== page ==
Bus drivers warned after veil incidents

Photo / file
Photo / file

Two Auckland bus drivers have been given a final warning and counselling after two incidents in May involving Muslim woman wearing veils.

In one incident a Saudi Arabian student was left crying on the street after a bus driver refused to let her board because of her veil.

The Saudi Arabia Consulate-General wrote to the Government to complain about the incident, and another, two days earlier, when a driver for the same company told another woman to remove her veil.

NZ Bus told Fairfax Media both drivers had been sent on counselling programmes - and had been found to be suffering from "maskophobia".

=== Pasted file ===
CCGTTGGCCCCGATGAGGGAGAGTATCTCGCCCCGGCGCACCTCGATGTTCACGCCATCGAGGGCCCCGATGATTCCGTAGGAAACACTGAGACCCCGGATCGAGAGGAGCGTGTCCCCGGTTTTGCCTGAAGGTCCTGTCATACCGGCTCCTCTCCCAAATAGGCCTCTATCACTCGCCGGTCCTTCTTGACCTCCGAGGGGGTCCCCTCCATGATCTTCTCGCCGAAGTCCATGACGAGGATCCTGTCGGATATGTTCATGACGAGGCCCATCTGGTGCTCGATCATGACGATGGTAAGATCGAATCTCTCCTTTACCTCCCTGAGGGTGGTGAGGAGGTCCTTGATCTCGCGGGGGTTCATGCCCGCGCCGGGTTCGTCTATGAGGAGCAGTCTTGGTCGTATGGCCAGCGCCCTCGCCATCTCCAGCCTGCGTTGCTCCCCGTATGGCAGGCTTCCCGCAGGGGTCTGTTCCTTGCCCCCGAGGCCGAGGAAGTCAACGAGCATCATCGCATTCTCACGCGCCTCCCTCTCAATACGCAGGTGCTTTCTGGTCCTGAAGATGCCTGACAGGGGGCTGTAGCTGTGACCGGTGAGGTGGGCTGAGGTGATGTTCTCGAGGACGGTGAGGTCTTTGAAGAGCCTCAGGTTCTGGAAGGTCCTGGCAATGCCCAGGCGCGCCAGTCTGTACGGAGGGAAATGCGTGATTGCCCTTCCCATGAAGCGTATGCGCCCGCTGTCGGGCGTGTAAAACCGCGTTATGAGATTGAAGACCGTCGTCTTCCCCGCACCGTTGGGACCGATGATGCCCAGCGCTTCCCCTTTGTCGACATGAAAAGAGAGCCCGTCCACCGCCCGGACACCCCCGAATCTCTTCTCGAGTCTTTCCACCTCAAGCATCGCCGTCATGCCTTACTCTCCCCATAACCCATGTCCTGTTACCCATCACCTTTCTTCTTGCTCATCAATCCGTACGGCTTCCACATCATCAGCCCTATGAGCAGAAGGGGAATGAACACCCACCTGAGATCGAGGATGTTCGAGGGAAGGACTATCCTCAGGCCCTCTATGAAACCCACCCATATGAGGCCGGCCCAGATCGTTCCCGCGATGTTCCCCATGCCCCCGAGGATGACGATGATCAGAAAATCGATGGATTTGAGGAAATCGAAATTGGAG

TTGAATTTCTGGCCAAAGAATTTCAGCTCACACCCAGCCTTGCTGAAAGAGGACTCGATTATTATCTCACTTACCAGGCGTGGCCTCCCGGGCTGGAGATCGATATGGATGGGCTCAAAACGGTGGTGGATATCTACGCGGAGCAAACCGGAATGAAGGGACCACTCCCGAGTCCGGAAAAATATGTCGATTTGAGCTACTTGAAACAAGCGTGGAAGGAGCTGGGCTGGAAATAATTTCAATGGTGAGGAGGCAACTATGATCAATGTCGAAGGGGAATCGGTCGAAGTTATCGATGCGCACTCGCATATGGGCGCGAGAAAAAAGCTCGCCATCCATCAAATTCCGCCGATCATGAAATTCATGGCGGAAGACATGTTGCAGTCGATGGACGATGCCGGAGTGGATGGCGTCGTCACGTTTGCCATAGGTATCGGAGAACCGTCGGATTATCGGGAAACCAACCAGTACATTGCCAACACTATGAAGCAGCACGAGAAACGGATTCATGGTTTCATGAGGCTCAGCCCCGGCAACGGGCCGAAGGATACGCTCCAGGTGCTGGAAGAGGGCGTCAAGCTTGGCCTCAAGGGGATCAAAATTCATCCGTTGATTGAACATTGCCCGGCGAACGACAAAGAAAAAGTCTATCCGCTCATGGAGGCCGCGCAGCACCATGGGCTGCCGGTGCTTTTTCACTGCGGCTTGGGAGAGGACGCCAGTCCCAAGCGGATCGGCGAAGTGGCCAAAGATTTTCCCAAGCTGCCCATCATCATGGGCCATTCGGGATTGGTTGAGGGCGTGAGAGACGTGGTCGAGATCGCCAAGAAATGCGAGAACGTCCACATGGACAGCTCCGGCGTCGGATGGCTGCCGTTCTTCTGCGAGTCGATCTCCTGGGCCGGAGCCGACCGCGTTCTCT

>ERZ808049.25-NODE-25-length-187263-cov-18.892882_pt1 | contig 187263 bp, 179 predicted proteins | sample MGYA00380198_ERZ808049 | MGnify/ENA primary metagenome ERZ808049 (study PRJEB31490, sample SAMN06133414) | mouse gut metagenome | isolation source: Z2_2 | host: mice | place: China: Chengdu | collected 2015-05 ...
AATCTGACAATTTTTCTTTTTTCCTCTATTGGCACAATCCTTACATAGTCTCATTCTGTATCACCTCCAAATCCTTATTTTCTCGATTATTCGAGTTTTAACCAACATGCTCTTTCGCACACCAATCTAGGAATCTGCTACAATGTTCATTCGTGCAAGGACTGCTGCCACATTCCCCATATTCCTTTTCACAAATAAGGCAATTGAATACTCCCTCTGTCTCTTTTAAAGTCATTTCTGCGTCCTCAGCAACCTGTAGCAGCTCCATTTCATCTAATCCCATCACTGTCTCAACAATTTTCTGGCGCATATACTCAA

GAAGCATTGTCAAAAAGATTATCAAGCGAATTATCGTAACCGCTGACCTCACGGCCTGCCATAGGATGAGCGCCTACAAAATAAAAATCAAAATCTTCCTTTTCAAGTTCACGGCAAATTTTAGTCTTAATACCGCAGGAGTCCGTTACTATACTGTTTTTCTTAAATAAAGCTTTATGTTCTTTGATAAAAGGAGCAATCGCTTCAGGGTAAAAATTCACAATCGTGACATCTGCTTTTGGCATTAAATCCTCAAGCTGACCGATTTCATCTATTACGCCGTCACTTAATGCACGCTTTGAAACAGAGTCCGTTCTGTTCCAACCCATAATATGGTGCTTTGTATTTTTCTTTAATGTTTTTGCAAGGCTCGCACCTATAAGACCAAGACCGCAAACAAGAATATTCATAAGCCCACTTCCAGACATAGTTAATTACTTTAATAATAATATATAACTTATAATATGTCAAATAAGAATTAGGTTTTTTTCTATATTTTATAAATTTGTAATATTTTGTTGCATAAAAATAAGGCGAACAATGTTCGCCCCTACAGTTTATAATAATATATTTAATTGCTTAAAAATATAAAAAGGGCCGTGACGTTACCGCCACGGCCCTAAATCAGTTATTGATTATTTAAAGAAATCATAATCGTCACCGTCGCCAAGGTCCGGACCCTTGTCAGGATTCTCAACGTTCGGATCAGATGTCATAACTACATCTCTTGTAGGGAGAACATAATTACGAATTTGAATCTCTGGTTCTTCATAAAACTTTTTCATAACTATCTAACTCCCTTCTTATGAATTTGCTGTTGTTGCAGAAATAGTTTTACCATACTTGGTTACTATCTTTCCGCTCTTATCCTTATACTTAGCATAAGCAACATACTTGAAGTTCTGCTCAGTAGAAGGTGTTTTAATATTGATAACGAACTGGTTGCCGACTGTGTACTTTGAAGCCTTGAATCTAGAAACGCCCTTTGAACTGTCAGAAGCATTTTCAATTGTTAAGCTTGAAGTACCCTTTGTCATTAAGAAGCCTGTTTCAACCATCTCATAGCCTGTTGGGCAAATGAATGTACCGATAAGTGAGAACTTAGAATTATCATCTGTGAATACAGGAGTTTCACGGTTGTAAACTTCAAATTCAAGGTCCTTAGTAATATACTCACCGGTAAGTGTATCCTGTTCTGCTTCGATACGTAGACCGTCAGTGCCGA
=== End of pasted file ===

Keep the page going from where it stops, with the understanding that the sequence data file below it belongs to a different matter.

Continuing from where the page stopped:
"Both drivers ... claim it's not religious ... but they genuinely have a phobia of people wearing masks, hence why we have not dismissed them," general manager Jon Calder told the newspaper.

The husband of one of the women, said he would lodge an official complaint with the Human Rights Commission.

A Human Rights Commission spokesman said the incidents appeared to amount to discrimination on religious grounds.

One driver had completed counselling programmes, had visited a mosque and had apologised to one of the women.

The other was undergoing the same programme.

The Phobic Trust chief executive Marcia Read said people could be phobic of anything, and phobias could affect anyone at any time.


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